I will never see obstacles again in quite the same way.

This is the power of writing and art to make meaning and be the catalyst for transformation in both the creator and the viewer.

I used to believe that some difficult people in my life will never change. I don’t believe that now. Even the ones who give me the most grief may change simply by being alive in the world.

This is a transformative moment of understanding for me. It opens my heart and my world.

It softens my  judgment of self and others.

I believe that ultimately it will change those difficult relationships.

************

A dangerous looking cow blocking my way has a little bit of drama, especially for a city girl, but what about something less inspiring.

I glanced around for the least inspiring thing I could find and saw a pile of dirt.

What about a pile of dirt?

Piles of dirt are everywhere – a dime a dozen. What could a creative person do with this I wondered?

Impulsively, I asked poet Lynn Robertson, who is with me at the writer’s retreat, if she could write a poem about a pile of dirt. She answered brightly and without hesitation, “Of course!”, and that day she proceeded to do just that — not once, but twice!

So here you have it – two first drafts of poems about a pile of dirt.

UNRAVELING

By Lynn Robertson

She unraveled

becoming a mound of dirt

in a thunderstorm

beginning with a small titter

of plain brown pebbles

escaping the confines of tolerance

hiccupping down the slope.

 

When the first rain fell

in single, weighty, tear shaped patterings

the surface craters caused by their bounce

across her silken complexion

were smoothed by watery runoff.

But a driving wind arrived close behind

blew the seeds of youth

from her mounds of hair.

The hard rains came after

there were no roots to hold her together.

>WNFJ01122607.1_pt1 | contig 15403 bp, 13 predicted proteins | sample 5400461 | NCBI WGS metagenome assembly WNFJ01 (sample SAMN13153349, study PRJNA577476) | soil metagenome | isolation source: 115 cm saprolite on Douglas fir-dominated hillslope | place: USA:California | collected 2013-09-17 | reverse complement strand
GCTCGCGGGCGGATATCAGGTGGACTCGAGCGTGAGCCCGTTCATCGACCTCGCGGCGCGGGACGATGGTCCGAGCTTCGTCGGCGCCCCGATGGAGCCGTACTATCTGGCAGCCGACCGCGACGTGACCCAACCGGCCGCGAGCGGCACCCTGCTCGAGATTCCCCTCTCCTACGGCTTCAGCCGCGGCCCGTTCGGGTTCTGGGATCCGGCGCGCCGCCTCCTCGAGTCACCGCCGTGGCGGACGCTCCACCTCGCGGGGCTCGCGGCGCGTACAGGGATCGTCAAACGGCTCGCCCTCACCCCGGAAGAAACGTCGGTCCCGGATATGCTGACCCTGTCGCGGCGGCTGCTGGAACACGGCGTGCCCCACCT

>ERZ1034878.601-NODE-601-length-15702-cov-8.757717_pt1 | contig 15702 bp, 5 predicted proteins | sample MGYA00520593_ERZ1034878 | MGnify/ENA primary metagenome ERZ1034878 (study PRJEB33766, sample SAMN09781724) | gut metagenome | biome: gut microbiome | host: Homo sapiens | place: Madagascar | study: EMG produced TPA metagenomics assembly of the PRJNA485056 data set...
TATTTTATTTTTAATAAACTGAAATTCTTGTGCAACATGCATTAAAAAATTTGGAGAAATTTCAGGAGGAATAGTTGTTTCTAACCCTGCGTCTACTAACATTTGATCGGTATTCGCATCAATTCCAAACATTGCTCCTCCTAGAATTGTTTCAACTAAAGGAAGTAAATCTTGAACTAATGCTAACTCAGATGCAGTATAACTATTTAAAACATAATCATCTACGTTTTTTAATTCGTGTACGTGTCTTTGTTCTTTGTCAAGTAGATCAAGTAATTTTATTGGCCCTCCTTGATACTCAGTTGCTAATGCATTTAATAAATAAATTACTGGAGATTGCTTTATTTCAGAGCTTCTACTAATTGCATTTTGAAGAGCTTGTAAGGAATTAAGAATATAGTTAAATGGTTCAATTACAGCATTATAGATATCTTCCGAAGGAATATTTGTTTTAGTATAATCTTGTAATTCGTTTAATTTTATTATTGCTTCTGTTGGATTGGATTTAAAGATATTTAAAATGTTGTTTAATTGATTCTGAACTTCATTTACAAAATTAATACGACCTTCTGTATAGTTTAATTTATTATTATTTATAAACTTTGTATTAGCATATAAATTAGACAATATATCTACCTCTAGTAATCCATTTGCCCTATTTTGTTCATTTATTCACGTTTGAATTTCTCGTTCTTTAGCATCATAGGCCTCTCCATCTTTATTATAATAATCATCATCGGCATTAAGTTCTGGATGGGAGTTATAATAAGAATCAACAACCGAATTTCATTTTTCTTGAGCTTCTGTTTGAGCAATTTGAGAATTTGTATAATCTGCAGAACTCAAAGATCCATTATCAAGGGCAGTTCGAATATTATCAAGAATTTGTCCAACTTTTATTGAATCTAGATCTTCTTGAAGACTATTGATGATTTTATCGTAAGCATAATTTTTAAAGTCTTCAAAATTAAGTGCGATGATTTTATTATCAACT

The flesh beneath her eyes

drooped in crescent shaped slings

to hold back the flood

The rise of her cheeks

slid into joweled pockets

and later

when she could absorb no more

she slumped

spreading low and smooth

across the landscape.

 

It took her three days

to realize she hadn’t washed away.

In the way that erosion changes mountains

she had experienced a redistribution

of her wealth.

 

PILE OF DIRT

By Lynn Robertson

Pile of dirt from the tractor

Put it here, push it there

Dirt from the backhoe

Leave it here, spread it where?

 

Dirt from the excavation

Dirt for the elevation

 

Dirt for the dirt poor farmer from Nebraska

Dirt in a pile by a highway in Alaska

Dirt for the man tilling up a veggie patch

Dirt for the bugs and the babies that they hatch

 

Dirt for the grader

Smooth it here, fill it there

Dirt for the roller

Pack it here, wet it there

 

Dirt from the excavation

Dirt for the elevation

 

Dirt for the fill in a solid earthen dam

Dirt by the tulips in the fields of Amsterdam

Dirt for the holes in the road or on the street

Dirt in a mud pie, mix it up, make it sweet

 

Dirt from the excavation

Dirt for the elevation

 

Dirt for the rocks holding up a mountain tall

Dirt for a cushion when a boulder starts to fall

Dirt for the students when they study every layer

Dirt leveled smooth for the pins of a surveyor

 

Dirt from the excavation

Dirt for the elevation

 

You can move it, You can use it

You can mash it, You can smash it

You can smell it, You can sell it

You can wet it, You can get it

For your garden for your yard

You can bake it til it’s hard

 

Move it here, push it there

You will take it everywhere

In a box, in your socks

On your face, any place

You can follow where it goes

But no one really knows

Where at last it slows

To rest